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Kazuaki Miyamoto, Surya Raj Acharya, Mohammed Abdul Aziz, Jean-Michel Cusset, Tien Fang Fwa, Haluk Gerçek, Ali S. Huzayyin, Bruce James, Hirokazu Kato, Hanh Dam Le, Sungwon Lee, Francisco J. Martinez, Dominique Mignot, Kazuaki Miyamoto, Janos Monigl, Antonio N. Musso, Fumihiko Nakamura, Jean-Pierre Nicolas, Omar Osman, Antonio Páez, Rodrigo Quijada, Wolfgang Schade, Yordphol Tanaboriboon, Micheal A. P. Taylor, Karl N. Vergel, Zhongzhen Yang and Rocco Zito
The policy for spatial organization considers three levels: the first is the distribution between the rural and urban populations, the second is the distribution of the…
The policy for spatial organization considers three levels: the first is the distribution between the rural and urban populations, the second is the distribution of the urban population between the metropolitan region and the interior, and the third is the spatial organization of the urban population in the interior.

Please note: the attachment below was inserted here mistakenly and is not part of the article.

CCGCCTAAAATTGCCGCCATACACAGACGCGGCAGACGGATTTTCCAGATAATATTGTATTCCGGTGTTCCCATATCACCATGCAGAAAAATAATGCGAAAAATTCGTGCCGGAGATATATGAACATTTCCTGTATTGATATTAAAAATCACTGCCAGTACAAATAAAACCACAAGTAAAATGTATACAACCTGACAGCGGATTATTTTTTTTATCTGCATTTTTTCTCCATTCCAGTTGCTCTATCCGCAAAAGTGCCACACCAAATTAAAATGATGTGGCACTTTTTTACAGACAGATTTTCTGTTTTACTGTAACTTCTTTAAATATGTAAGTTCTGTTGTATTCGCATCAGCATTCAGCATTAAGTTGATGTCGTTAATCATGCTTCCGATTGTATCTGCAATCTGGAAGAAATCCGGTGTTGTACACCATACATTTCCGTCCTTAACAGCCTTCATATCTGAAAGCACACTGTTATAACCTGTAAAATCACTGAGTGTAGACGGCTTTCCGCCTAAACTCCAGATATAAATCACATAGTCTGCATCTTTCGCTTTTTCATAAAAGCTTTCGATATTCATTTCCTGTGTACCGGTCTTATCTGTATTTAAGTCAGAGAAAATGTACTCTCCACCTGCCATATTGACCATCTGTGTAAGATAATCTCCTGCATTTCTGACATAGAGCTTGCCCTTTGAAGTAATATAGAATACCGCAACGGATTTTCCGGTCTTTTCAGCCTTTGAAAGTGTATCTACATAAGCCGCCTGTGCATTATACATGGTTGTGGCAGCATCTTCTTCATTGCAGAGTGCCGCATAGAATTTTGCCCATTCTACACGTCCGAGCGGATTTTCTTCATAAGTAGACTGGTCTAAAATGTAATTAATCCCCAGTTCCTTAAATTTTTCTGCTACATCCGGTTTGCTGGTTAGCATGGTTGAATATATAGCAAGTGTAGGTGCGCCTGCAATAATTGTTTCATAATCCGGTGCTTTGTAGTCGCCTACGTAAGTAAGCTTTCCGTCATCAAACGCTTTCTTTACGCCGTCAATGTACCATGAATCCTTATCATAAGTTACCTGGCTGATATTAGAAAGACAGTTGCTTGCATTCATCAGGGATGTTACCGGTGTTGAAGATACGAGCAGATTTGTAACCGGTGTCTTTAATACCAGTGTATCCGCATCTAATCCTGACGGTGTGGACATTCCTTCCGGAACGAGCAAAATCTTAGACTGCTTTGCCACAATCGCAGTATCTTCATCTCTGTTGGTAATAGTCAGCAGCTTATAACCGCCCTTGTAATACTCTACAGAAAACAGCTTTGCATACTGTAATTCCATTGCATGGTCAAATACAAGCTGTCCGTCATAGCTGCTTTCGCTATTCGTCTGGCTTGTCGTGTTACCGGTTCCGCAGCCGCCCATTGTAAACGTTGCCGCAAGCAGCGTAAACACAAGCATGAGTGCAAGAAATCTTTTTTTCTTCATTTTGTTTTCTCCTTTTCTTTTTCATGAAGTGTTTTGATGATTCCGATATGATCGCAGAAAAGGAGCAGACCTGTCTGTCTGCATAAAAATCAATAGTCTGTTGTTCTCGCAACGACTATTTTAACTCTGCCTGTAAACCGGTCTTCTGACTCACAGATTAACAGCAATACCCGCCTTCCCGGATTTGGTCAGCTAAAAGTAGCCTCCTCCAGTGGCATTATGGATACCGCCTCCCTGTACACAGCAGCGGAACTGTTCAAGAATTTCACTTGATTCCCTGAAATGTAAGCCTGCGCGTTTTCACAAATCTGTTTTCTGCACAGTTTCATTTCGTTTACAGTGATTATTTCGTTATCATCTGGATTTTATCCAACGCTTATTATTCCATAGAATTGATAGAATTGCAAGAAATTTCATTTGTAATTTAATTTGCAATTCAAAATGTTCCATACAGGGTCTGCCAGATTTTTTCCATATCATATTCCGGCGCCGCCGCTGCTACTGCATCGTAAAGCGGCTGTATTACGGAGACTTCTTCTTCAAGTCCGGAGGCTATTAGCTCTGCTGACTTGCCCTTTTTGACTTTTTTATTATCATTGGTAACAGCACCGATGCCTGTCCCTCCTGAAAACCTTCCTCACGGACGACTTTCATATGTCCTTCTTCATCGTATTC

The purpose of this paper is to assess the impact of urban design quality on the real estate value of commercial office property. Empirical evidence based on quantitative…
The purpose of this paper is to assess the impact of urban design quality on the real estate value of commercial office property. Empirical evidence based on quantitative research into the added value of quality design on real estate performance has seen little advancement during the past two decades. Office sector hedonic analysis has been predominantly characterised by a piecemeal approach focusing on specific attributes and lacking a holistic approach to the effects of design quality on real estate value. This paper brings forward new empirical evidence to assess the added value of quality design based on quantitative analysis of office sector performance in the historic urban core of a UK city.